This year marks the 35th anniversary of RUPCO, whose mission is to create homes, support people, and improve communities in the Hudson Valley. RUPCO's most recent development projects embrace the concept of creative placemaking, which O'Connor describes as "harnessing the energy released when creative people and businesses get together. The goal is to create an interesting place where people want to linger, to hang out, and, in the process, create some economic vitality."
RUPCO has intentionally focused this work in the City of Kingston. "When buildings are boarded up, it sends the negative message that something is wrong with our neighborhood." O'Connor says. "The abandoned Lace Mill building, which was built in 1902, seemed to a be the perfect opportunity. We created 55 affordable housing units, all preferenced for artists. It opened last summer and is doing fantastic, serving as one of the bookends for the newly defined Midtown Arts District. The building translated great into housing, with huge windows and lights that were originally needed to manufacture lace curtains."
Energy Square is RUPCO's second Midtown project. Proposed, designed, and fully approved, this new construction project will be at the epicenter of Kingston, across from UPAC. "Our vision is for a mixed-use building with commercial space on the ground floor, and mixed-income housing above," O'Connor explains. "The Center for Creative Education plans to relocate there. The building will have a net zero for living approach for energy, utilizing solar and geothermal to offset the tenants' energy bills. The project also includes a community vegetable garden and a greenhouse for the residents."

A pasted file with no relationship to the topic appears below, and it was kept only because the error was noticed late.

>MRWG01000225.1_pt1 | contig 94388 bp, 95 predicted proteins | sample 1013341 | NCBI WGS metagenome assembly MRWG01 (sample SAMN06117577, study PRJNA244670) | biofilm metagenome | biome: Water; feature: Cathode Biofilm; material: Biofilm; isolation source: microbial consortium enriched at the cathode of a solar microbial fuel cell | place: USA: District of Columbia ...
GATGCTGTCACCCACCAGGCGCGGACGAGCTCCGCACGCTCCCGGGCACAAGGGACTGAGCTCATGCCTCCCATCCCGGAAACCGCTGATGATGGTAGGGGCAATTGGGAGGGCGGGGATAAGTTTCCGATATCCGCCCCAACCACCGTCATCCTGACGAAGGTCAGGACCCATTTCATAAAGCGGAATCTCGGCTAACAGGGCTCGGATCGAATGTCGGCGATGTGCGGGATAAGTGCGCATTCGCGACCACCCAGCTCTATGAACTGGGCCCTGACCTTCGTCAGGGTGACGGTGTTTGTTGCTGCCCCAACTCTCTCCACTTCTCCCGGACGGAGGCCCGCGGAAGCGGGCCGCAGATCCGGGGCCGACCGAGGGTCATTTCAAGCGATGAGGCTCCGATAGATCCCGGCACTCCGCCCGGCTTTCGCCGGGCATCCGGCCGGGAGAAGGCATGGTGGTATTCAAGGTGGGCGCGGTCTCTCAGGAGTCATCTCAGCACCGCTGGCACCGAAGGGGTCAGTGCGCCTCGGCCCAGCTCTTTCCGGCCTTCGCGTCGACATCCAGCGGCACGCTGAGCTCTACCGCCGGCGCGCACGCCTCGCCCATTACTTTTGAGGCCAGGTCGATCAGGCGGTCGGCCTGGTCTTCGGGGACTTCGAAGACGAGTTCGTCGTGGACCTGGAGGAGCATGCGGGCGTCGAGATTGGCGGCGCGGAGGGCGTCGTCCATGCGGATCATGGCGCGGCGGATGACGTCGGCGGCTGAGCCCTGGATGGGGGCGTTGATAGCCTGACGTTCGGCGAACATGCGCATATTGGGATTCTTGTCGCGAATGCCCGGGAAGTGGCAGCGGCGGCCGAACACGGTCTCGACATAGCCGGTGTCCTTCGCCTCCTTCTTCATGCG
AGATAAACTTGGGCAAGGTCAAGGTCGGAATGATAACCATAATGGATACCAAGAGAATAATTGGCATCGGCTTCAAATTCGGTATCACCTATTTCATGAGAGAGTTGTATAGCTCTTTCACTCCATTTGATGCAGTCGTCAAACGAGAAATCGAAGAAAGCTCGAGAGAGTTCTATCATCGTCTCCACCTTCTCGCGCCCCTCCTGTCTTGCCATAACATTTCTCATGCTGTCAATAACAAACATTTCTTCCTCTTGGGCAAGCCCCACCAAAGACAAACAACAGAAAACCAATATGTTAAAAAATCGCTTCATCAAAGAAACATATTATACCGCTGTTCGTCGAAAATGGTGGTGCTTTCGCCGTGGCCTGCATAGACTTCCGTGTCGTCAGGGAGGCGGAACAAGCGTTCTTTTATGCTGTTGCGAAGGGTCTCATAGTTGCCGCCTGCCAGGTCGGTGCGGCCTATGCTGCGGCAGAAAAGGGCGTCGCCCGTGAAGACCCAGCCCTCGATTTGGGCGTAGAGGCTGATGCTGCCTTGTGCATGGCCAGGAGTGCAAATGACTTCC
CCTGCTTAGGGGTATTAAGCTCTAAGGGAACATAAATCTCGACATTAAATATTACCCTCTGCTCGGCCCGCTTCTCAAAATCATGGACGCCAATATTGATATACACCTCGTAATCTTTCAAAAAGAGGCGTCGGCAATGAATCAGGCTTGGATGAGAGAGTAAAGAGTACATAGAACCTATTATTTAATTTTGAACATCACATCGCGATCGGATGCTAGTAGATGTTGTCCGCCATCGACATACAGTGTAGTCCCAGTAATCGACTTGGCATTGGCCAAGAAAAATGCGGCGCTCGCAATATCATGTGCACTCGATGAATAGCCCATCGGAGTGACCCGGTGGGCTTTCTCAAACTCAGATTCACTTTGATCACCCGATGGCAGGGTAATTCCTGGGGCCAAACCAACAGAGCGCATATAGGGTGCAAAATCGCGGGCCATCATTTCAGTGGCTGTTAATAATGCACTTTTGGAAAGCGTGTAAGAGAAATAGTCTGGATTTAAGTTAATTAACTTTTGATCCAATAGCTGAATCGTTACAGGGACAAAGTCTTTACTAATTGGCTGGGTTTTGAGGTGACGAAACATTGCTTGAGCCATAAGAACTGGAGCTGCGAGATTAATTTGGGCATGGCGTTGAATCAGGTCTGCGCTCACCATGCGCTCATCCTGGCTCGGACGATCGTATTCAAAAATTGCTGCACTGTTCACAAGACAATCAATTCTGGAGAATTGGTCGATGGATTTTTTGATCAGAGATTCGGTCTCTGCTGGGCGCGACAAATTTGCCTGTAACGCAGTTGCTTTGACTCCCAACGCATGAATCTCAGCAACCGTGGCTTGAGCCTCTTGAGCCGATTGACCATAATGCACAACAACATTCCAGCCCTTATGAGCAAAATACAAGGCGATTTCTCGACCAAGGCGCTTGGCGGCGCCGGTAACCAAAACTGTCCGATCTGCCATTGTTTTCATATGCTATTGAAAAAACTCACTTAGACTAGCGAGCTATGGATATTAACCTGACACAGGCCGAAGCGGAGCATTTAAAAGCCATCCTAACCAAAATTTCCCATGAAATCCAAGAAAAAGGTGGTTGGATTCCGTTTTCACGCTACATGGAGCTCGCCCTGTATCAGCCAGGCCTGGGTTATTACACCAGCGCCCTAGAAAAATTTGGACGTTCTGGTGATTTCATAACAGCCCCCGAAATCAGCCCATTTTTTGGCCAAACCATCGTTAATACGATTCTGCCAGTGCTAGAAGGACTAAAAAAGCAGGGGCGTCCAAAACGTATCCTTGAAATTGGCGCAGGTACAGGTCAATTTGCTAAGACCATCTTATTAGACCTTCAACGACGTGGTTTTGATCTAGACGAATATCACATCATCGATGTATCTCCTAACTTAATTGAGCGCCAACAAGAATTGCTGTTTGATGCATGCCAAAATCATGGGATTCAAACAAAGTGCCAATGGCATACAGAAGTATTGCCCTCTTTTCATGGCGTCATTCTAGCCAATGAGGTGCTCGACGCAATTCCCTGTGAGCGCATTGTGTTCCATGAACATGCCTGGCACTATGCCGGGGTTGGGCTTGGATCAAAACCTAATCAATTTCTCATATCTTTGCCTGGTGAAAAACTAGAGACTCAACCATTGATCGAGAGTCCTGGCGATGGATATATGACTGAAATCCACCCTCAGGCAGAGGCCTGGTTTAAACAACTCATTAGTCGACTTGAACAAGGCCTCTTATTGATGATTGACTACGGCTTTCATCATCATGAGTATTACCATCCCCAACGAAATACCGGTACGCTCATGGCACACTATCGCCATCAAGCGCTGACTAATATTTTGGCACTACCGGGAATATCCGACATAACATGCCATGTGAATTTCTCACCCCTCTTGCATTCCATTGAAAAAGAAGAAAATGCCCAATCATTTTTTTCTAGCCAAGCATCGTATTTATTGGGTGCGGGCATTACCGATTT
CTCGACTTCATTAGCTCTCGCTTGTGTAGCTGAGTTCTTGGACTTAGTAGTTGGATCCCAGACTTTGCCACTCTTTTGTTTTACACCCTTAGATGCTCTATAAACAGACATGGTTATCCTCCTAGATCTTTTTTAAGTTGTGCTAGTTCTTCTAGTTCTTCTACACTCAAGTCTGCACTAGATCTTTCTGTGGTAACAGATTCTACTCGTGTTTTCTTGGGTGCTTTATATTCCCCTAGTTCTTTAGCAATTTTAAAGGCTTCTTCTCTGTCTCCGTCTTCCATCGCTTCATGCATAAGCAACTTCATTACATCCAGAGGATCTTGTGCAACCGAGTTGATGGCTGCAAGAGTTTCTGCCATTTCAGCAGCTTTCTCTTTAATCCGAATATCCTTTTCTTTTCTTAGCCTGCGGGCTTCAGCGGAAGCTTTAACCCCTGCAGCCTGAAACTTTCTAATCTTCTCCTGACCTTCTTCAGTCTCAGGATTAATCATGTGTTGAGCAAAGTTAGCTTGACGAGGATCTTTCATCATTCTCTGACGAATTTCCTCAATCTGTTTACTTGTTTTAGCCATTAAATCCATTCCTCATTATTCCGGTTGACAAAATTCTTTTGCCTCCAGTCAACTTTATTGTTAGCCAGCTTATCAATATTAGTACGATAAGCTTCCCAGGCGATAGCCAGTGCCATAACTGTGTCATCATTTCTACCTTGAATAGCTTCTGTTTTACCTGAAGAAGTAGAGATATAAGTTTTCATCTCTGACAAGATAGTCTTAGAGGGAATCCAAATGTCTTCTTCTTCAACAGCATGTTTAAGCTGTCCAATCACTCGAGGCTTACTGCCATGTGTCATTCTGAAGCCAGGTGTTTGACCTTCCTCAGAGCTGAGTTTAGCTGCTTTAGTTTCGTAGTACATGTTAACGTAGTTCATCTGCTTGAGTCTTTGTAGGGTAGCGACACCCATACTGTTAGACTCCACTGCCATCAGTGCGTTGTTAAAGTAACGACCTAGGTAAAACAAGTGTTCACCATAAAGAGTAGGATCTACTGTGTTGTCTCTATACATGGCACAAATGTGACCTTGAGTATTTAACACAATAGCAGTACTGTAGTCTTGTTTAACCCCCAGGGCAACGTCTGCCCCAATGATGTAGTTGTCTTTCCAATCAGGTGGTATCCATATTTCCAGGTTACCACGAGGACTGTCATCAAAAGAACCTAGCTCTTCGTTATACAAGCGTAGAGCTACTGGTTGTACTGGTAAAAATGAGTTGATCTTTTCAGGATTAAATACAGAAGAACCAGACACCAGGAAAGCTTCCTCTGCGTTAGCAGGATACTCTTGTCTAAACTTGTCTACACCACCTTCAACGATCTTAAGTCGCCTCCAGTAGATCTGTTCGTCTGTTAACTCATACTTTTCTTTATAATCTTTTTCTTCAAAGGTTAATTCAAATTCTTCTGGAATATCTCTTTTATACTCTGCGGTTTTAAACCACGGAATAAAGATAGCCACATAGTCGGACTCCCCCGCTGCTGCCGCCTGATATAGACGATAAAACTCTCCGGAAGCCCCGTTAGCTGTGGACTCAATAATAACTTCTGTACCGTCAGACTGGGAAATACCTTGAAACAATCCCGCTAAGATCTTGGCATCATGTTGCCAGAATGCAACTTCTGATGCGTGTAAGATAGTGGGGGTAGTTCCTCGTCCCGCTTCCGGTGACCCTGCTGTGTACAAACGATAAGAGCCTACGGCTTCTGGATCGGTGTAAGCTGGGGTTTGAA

RUPCO's most recent project is the Met Life building on Greenkill Avenue. A one-story, 70,000-square-foot building, it's one of the last empty factory buildings in Kingston. "It presents an opportunity to further community wealth building by taking an underutilized building and repurposing it for a combination of uses," O'Connor says. "It has the potential to have a film and media studo as the anchor tenant, plus it could house small manufacturing or 'makerspaces,' and defines another bookend of the new arts district."
Many Hudson River towns experienced decline in the second half of the 20th century. But things have begun to change in the last decade or two, with the influx of people from New York City and other areas. "As communities improve, we want to be careful about how we proceed, so as not to push out the more vulnerable people in our community," says O'Connor. "Our Midtown projects start with empty buildings, where we aren't displacing anyone. We are creating new housing and opportunity, and the housing will remain affordable for the next 50 years. We are proud of that."